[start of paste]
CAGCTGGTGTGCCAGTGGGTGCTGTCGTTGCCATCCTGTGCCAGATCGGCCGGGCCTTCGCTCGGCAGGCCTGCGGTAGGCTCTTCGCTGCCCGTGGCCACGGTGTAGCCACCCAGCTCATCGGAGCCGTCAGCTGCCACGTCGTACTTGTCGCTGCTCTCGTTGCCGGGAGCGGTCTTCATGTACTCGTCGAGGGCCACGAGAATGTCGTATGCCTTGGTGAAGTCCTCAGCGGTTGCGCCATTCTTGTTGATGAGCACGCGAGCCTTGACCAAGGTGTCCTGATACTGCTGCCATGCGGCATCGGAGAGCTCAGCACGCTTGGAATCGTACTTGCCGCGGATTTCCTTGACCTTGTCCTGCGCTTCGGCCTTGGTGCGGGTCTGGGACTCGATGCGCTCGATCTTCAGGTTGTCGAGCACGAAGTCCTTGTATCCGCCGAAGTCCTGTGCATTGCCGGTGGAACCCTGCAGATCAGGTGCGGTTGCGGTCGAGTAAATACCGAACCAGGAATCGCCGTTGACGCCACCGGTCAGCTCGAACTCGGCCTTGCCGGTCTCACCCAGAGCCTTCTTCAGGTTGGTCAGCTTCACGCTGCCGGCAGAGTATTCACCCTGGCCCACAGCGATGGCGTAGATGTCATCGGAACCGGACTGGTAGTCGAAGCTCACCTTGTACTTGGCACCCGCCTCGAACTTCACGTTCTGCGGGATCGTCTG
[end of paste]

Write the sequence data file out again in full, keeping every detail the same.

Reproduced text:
CAGCTGGTGTGCCAGTGGGTGCTGTCGTTGCCATCCTGTGCCAGATCGGCCGGGCCTTCGCTCGGCAGGCCTGCGGTAGGCTCTTCGCTGCCCGTGGCCACGGTGTAGCCACCCAGCTCATCGGAGCCGTCAGCTGCCACGTCGTACTTGTCGCTGCTCTCGTTGCCGGGAGCGGTCTTCATGTACTCGTCGAGGGCCACGAGAATGTCGTATGCCTTGGTGAAGTCCTCAGCGGTTGCGCCATTCTTGTTGATGAGCACGCGAGCCTTGACCAAGGTGTCCTGATACTGCTGCCATGCGGCATCGGAGAGCTCAGCACGCTTGGAATCGTACTTGCCGCGGATTTCCTTGACCTTGTCCTGCGCTTCGGCCTTGGTGCGGGTCTGGGACTCGATGCGCTCGATCTTCAGGTTGTCGAGCACGAAGTCCTTGTATCCGCCGAAGTCCTGTGCATTGCCGGTGGAACCCTGCAGATCAGGTGCGGTTGCGGTCGAGTAAATACCGAACCAGGAATCGCCGTTGACGCCACCGGTCAGCTCGAACTCGGCCTTGCCGGTCTCACCCAGAGCCTTCTTCAGGTTGGTCAGCTTCACGCTGCCGGCAGAGTATTCACCCTGGCCCACAGCGATGGCGTAGATGTCATCGGAACCGGACTGGTAGTCGAAGCTCACCTTGTACTTGGCACCCGCCTCGAACTTCACGTTCTGCGGGATCGTCTG